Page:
British Jazz Musician Tubby Hayes — Down in The Village, New York 1961
Jazz of the 20th century is as much about recordings as it is about musicians, and when a particular musician, or group of musicians, record something exceptional that recording instantly becomes a bench mark of excellence, and an inspiration for future musicians (think of Miles Davis’s Kind of Blue for instance) and something of a friend and companion for the jazz fan. I’ve had one such friend for over fifty years.
Back in the early 1960s there was an arts magazine called The Scene which, in their first issue, had a feature on the British saxophonist and vibes player Edward Brian ‘Tubby’ Hayes explaining that this 28 year old jazz musician was going to conquer the world, and that we should all buy his latest (his first I think) LP, called Down In The Village because those privileged few (Steve Race had been one of the few and couldn’t stop talking about the forthcoming LP on his BBC Light Programme show) who had been lucky enough to witness the recording session at the Ronnie Scott Club in London’s Soho said it was exceptional and a bench mark of excellence. They were right.
Well, I saved my paper-round money and bought the LP. I was knocked out. This was jazz I’d never heard before. It was a complete and utter revelation, as if, just for a moment, I’d been let into a secret world. Which I had of course — the secret world of modern jazz where every note, every beat, every nuance of phrasing is layered to create something the brain can hardly take in at first listening but, just before the end of a piece your heart gives you a good kick and you realise that something rather special has just happened. Better listen to that track again you think, and then again and again.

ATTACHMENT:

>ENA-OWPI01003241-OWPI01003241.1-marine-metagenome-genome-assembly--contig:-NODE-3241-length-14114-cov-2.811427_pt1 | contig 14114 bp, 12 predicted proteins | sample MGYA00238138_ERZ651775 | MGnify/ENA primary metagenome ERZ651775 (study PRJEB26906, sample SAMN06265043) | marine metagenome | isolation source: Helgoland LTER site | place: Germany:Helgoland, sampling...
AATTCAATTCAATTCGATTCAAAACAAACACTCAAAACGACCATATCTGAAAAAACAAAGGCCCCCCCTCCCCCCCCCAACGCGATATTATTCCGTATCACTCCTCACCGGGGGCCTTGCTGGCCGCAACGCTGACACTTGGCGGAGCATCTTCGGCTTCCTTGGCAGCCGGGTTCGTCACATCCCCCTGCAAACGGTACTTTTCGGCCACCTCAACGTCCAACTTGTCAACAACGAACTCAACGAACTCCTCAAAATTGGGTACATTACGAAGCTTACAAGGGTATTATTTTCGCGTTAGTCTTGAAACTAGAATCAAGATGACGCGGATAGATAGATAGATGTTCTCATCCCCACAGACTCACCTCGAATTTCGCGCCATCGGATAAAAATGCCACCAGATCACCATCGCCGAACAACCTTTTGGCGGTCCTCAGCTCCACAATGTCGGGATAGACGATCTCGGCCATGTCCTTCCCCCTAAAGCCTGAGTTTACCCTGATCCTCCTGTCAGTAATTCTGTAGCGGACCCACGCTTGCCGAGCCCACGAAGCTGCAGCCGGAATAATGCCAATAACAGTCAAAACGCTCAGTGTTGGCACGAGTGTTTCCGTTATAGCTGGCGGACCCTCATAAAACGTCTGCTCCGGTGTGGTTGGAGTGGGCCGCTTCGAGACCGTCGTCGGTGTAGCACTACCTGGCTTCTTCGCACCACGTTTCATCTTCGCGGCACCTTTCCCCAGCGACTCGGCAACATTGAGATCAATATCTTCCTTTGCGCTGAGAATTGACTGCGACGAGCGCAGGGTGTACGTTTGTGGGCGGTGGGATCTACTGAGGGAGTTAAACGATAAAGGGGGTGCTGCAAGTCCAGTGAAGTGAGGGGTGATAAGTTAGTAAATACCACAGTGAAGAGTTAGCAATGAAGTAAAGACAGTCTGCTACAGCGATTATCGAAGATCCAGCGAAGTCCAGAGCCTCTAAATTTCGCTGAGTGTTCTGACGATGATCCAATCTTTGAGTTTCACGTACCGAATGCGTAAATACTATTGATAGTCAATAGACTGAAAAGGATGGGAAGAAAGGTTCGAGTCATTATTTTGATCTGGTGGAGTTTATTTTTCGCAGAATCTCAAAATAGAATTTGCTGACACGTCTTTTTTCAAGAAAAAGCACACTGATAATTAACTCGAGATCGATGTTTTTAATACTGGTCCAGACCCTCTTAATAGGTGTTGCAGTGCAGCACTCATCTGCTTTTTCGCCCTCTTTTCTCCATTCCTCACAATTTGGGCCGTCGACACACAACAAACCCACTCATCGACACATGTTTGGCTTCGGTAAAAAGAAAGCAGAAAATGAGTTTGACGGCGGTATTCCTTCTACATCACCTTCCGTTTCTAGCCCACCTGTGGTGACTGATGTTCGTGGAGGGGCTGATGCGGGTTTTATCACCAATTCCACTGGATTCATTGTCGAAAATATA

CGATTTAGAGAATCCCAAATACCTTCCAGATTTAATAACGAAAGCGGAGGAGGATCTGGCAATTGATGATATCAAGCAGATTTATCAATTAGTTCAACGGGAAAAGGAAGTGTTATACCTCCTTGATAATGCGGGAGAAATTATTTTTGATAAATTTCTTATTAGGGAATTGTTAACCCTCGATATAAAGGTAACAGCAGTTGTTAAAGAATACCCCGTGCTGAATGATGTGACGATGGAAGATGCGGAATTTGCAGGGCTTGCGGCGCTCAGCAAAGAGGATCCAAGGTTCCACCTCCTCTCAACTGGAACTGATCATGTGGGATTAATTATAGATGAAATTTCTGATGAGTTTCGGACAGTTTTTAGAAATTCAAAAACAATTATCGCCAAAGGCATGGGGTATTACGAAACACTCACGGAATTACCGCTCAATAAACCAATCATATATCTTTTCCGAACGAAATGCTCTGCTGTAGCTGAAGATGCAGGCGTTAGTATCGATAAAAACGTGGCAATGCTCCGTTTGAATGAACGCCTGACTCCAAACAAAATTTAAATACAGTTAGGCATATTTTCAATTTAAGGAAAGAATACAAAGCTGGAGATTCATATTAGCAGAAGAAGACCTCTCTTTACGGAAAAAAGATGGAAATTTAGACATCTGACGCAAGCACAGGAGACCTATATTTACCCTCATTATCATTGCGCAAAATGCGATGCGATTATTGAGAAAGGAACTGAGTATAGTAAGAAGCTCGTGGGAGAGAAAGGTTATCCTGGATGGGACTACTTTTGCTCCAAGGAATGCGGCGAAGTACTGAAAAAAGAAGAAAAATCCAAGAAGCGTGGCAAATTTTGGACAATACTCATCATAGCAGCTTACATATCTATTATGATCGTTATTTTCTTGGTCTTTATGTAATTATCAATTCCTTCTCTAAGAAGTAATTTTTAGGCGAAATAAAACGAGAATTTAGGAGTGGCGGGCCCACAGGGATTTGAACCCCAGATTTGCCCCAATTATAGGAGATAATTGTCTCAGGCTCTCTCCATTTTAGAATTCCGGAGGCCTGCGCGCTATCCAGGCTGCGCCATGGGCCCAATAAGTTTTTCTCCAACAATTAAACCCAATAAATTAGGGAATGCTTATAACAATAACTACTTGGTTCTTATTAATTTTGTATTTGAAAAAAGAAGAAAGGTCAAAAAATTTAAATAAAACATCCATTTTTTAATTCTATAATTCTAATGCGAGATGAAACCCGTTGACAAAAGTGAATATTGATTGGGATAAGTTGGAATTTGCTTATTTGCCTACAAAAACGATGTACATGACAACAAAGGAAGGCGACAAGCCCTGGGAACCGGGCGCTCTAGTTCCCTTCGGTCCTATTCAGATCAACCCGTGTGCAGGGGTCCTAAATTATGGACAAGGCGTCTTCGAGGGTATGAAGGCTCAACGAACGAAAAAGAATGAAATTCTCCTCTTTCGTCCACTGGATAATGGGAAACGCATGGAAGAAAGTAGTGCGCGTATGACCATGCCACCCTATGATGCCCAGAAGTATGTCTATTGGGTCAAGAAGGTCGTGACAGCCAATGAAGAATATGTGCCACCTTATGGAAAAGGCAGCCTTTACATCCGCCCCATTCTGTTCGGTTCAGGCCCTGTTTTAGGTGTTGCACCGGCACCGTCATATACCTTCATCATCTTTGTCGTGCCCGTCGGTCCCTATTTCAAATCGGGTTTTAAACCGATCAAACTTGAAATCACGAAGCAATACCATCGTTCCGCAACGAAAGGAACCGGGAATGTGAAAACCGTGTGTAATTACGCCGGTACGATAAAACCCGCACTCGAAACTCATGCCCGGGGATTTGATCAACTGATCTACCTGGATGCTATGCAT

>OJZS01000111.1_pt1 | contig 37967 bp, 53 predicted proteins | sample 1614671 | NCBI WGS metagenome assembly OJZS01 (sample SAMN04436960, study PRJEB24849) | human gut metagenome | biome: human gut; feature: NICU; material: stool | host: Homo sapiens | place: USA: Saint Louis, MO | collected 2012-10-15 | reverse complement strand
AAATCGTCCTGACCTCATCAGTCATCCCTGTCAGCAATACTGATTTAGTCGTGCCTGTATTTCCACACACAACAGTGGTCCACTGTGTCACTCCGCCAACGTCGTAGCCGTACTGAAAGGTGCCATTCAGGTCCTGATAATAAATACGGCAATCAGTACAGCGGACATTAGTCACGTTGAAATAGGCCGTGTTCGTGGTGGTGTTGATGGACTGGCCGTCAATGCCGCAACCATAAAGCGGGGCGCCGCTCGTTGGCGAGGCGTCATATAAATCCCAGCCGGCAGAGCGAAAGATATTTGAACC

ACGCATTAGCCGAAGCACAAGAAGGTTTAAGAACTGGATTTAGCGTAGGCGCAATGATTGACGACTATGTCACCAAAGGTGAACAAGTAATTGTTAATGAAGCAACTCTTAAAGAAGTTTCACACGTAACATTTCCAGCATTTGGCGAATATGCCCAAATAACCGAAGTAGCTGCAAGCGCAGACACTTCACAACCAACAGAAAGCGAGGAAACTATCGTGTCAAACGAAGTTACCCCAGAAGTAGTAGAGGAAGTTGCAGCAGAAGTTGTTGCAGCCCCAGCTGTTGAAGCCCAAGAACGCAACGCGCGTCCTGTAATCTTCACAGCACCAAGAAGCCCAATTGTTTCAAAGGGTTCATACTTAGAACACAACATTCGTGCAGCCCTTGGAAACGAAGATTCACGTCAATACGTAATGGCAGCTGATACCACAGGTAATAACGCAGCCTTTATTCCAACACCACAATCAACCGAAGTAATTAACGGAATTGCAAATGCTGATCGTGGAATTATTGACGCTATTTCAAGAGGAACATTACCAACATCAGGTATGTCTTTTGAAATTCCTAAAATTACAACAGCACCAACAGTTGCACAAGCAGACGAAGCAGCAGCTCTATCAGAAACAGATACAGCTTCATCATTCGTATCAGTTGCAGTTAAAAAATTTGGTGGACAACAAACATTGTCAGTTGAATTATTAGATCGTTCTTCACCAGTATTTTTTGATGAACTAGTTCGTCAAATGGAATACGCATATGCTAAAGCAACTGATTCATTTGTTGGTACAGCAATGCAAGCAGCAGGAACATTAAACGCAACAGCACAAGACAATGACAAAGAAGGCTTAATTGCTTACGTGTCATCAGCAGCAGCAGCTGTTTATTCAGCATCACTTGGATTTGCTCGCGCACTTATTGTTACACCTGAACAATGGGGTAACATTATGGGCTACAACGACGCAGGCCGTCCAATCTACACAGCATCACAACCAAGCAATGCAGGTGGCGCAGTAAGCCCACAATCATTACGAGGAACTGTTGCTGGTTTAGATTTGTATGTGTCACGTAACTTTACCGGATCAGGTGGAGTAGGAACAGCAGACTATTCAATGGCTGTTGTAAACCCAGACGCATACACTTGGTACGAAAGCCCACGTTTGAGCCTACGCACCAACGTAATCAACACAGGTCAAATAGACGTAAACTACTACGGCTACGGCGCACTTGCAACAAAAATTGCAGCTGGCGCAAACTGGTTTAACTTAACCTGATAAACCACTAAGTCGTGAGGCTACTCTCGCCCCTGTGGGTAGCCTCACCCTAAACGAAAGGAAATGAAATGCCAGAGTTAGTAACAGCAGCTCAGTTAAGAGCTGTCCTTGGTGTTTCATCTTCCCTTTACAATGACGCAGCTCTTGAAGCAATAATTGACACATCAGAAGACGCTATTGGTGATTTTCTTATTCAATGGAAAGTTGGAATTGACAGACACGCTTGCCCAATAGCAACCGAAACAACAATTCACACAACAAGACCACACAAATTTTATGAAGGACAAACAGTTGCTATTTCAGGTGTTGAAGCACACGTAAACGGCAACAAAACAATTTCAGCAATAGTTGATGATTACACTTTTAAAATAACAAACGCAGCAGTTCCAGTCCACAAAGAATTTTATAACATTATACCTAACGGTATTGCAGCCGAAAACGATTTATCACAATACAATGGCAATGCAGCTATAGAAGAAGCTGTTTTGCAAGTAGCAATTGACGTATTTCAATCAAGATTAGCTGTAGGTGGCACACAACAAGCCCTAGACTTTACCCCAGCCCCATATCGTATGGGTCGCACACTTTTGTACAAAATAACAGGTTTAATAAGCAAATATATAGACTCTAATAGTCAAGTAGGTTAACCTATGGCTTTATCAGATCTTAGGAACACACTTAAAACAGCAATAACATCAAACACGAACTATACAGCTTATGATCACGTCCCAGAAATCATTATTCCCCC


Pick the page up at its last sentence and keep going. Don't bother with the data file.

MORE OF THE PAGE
And the track I listened to again and again, is the title track ‘Down In The Village’ which is an original composition by Hayes to commemorate his visit to New York in 1961 where he played at the Village Vanguard ( the home turf of John Coltrane of course) and became something of a sensation, and rightly so because the professionalism and sheer brilliance of his playing states, from the outset of this wonderful recording, that this young Londoner was without a doubt one of the world’s finest jazz musicians. On tenor sax alone the likes of Sonny Rollins and the aforementioned Coltrane would have had a job just keeping up let alone competing in the creativity stakes. Tubby Hayes was a phenomenon, and not only on the tenor and soprano saxes, but also on the vibraphone, which is his chosen instrument for ‘Down In The Village’ and with which he creates a sumptuous mood and a gloriously deep propulsive swing that spurs the other musicians on to create something quite spectacular of their own, most notably Jimmy Deucher on trumpet who gets into a groove that at times almost breaks your heart with the delicacy of the phrasing and the sheer genius of his inventiveness, as does the piano playing of Gordon Beck whose improvisational skills and back-leaning swing is almost too much to bear. Add to this the rock solid support of Freddy Logan on bass, and the ‘wonderful’ Allan Ganley on drums, and you have a jazz record that changed British modern jazz forever, and not just here but around the world. It really is that good.